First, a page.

It is hoped that establishment of cellular assays based on this approach will quickly lead to the discovery of new, effective anticancer compounds with unique mechanism of action. Though the main emphasis of research in the MTDP is aimed toward reducing the human cost of cancer, the program proactively interacts with collaborators to address other health-related concerns of high priority to the DHHS. One example of this type of interaction is the current collaboration between the MTDP and USAMRIID to test antiviral compounds, previously discovered in the MTDP, against a variety of emerging threats including the ebola virus and the virus responsible for sudden acute respiratory syndrome (SARS). In addition, MTDP's previous discoveries of potent anti-viral natural product peptides has resulted in the establishment of a worldwide network of collaborators who are employing the peptides for the microbiocidal protection from HIV. Through the responsible development of such collaborations, the MTDP extends the products of its screening and isolation efforts into areas of significant national and international need.

Scientific Focus Areas:
Cancer Biology, Cell Biology, Chemical Biology, Molecular Biology and Biochemistry

Publications

Selected Key Publications
  1. Woldemichael GM, Vasselli JR, Gardella RS, McKee TC, Linehan WM, McMahon JB.
    J Biomol Screen. 11(6): 678-87, 2006. [ Journal Article ]
  2. Henrich CJ, Robey RW, Bokesch HR, Bates SE, Shukla S, Ambudkar SV, Dean M, McMahon JB.
    Mol. Cancer Ther. 6(12): 3271-8, 2007. [ Journal Article ]
  3. Kang MI, Henrich CJ, Bokesch HR, Gustafson KR, McMahon JB, Baker AR, Young MR, Colburn NH.
    Mol. Cancer Ther. 8(3): 571-81, 2009. [ Journal Article ]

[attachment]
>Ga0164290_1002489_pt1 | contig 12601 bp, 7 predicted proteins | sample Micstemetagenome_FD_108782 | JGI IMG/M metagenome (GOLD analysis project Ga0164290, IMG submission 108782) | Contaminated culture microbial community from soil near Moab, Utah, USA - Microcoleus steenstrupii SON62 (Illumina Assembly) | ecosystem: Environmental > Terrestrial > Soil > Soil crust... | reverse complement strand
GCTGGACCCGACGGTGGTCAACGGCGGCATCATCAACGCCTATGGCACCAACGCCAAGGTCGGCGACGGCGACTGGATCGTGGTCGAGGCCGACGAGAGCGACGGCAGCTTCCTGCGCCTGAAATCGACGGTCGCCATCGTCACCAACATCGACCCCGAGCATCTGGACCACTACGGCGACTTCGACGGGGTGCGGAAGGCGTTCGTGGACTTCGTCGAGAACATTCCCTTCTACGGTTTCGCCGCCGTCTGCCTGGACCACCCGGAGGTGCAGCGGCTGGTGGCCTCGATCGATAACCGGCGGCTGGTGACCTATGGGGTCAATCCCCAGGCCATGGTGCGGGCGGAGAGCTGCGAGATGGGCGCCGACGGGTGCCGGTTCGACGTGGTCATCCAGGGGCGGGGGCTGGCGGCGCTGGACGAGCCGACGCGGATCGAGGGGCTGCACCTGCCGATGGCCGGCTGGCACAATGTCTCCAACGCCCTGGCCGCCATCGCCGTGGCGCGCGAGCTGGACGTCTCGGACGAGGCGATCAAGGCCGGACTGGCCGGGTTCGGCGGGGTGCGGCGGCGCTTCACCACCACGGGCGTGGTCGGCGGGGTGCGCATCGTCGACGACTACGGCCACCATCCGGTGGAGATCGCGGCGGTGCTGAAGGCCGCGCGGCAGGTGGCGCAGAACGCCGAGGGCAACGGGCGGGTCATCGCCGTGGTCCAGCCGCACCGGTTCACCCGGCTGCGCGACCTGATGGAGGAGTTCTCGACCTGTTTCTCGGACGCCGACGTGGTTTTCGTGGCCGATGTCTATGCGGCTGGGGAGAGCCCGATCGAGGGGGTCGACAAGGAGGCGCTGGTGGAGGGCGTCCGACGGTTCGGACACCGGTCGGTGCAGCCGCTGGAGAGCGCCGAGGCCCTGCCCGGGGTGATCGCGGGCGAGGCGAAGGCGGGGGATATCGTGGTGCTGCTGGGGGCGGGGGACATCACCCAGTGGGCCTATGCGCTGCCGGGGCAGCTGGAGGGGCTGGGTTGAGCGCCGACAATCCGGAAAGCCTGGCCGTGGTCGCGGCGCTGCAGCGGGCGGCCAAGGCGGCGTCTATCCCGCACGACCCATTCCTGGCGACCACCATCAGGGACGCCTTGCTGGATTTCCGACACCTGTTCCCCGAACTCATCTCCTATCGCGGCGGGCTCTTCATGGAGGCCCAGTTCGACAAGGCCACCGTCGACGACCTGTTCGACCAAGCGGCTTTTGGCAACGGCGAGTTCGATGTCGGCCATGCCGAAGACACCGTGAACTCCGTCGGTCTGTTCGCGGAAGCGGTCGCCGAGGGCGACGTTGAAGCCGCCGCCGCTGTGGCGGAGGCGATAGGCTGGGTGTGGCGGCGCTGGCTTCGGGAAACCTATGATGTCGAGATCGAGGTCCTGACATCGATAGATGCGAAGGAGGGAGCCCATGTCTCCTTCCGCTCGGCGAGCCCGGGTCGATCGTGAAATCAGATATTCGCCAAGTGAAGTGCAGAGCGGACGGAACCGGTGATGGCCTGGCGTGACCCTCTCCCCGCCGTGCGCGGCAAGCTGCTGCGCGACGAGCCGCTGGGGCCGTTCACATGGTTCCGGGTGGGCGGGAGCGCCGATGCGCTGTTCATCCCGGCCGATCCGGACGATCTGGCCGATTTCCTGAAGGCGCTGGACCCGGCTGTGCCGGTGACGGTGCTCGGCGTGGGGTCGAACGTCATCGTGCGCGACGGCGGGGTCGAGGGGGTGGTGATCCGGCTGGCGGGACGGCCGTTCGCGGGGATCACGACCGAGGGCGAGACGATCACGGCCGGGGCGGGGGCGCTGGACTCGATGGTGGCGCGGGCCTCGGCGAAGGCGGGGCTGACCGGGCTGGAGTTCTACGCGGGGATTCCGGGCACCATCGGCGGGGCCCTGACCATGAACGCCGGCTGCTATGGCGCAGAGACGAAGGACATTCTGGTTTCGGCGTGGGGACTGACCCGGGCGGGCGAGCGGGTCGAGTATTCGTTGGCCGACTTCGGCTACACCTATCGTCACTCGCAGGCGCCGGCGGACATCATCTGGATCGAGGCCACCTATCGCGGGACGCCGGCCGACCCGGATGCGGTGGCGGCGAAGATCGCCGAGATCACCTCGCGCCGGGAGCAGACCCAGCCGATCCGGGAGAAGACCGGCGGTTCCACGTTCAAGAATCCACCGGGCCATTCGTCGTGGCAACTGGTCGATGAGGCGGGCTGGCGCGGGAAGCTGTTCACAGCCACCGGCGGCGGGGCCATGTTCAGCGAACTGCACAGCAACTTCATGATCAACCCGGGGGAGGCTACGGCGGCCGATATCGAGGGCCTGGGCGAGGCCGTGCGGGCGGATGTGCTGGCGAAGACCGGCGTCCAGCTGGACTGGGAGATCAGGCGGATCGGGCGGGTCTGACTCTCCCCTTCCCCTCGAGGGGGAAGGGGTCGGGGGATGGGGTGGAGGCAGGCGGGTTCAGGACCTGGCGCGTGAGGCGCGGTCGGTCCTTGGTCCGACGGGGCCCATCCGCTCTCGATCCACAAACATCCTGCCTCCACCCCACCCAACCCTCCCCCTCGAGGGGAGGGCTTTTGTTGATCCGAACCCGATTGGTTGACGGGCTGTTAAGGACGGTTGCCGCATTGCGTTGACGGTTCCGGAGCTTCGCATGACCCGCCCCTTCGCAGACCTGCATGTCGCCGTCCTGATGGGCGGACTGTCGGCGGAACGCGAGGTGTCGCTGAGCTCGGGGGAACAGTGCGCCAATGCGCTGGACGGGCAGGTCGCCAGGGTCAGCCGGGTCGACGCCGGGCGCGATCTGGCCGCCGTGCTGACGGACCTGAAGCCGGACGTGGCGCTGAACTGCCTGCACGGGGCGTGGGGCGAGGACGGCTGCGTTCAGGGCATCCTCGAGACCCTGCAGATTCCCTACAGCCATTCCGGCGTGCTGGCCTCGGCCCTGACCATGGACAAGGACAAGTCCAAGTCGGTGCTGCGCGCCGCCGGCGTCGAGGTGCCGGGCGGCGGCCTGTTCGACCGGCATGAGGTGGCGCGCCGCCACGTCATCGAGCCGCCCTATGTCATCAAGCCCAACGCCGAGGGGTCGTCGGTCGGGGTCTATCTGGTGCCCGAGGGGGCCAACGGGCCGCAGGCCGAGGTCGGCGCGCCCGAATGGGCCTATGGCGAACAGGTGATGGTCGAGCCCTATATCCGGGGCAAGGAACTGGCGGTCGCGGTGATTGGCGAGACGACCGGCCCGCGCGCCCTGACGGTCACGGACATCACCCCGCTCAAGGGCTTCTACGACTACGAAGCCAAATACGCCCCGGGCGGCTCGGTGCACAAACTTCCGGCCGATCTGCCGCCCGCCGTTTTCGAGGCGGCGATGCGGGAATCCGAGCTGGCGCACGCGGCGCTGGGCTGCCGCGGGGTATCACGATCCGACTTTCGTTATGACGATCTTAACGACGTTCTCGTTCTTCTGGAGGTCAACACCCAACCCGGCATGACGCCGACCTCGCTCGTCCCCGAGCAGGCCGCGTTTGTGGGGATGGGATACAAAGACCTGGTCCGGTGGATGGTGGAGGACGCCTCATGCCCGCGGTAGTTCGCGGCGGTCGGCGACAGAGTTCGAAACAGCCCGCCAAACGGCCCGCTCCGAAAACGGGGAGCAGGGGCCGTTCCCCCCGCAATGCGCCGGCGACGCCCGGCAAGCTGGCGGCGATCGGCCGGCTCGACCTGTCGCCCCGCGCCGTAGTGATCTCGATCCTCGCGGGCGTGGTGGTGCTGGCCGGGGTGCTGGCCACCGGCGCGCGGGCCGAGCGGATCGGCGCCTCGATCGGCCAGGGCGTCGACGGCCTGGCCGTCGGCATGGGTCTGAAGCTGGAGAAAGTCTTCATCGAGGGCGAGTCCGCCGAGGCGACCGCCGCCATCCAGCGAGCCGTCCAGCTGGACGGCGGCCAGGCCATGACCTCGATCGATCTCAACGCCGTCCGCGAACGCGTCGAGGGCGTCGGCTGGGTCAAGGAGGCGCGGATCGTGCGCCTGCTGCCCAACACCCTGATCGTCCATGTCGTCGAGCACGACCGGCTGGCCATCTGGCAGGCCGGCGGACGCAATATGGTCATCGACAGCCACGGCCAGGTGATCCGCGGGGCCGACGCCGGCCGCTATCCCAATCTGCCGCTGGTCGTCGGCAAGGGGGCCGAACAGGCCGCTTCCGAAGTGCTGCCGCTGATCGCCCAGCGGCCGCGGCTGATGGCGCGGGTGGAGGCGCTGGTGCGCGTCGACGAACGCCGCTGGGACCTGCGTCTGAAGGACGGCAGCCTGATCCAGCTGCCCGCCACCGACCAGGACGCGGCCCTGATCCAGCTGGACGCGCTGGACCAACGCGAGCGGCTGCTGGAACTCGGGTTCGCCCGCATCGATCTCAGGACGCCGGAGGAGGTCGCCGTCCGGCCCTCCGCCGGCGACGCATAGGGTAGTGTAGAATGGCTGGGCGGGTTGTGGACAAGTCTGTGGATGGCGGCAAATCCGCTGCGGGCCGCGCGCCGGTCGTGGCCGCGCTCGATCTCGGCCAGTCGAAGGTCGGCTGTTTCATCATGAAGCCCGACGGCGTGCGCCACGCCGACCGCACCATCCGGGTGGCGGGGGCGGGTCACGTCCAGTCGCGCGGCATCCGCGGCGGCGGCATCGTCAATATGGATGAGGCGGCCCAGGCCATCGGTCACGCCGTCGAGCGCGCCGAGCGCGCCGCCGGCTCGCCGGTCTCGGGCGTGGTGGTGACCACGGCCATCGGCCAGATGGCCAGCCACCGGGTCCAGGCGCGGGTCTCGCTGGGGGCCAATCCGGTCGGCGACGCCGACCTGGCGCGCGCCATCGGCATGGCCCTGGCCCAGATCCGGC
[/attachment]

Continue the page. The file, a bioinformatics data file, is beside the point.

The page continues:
4. Woldemichael GM, Turbyville TJ, Linehan WM, McMahon JB.
    Cancer Res. 71(1): 134-42, 2011. [ Journal Article ]
  5. Woldemichael GM, Turbyville TJ, Vasselli JR, Linehan WM, McMahon JB.
    Neoplasia. 14(8): 771-7, 2012. [ Journal Article ]

Biography

Dr. McMahon received his Ph.D. in cell biology from the University of Vermont, and in 1978 he joined the NCI's Chemical Carcinogenesis Program. In 1983, Dr. McMahon joined the Laboratory of Experimental Therapeutics and Metabolism within the NCI's Developmental Therapeutics Program (DTP). In 1988, he was tenured to senior investigator and served in the DTP's Program Development Research Group. Dr. McMahon joined the Laboratory of Drug Discovery Research and Development, DTP, at its inception in 1990. Dr. McMahon currently is the Director of the CCR's Molecular Targets Development Program. He is extensively involved in cell-based screening assay development and applications for anti-HIV and anti-tumor lead discovery from natural products. Dr. McMahon has published widely and has been awarded over thirty patents. In addition, he is a member of both the Molecular Targets Faculty and the Molecular Targets Steering Committee.

Team

Name Position
Emad Darvishi Postdoctoral Fellow (Visiting)
Curtis J. Henrich, Ph.D. Staff Scientist (Contr)
Tanya Ransom M.S. Research Biologist
Emily Smith M.S. Research Assistant (Contr)
Antony Wamiru B.S. Laboratory Technician (Contr)
Jennifer Wilson A.S. Biological Laboratory Technician
Girma M. Woldemichael, Ph.D. Staff Scientist (Contr)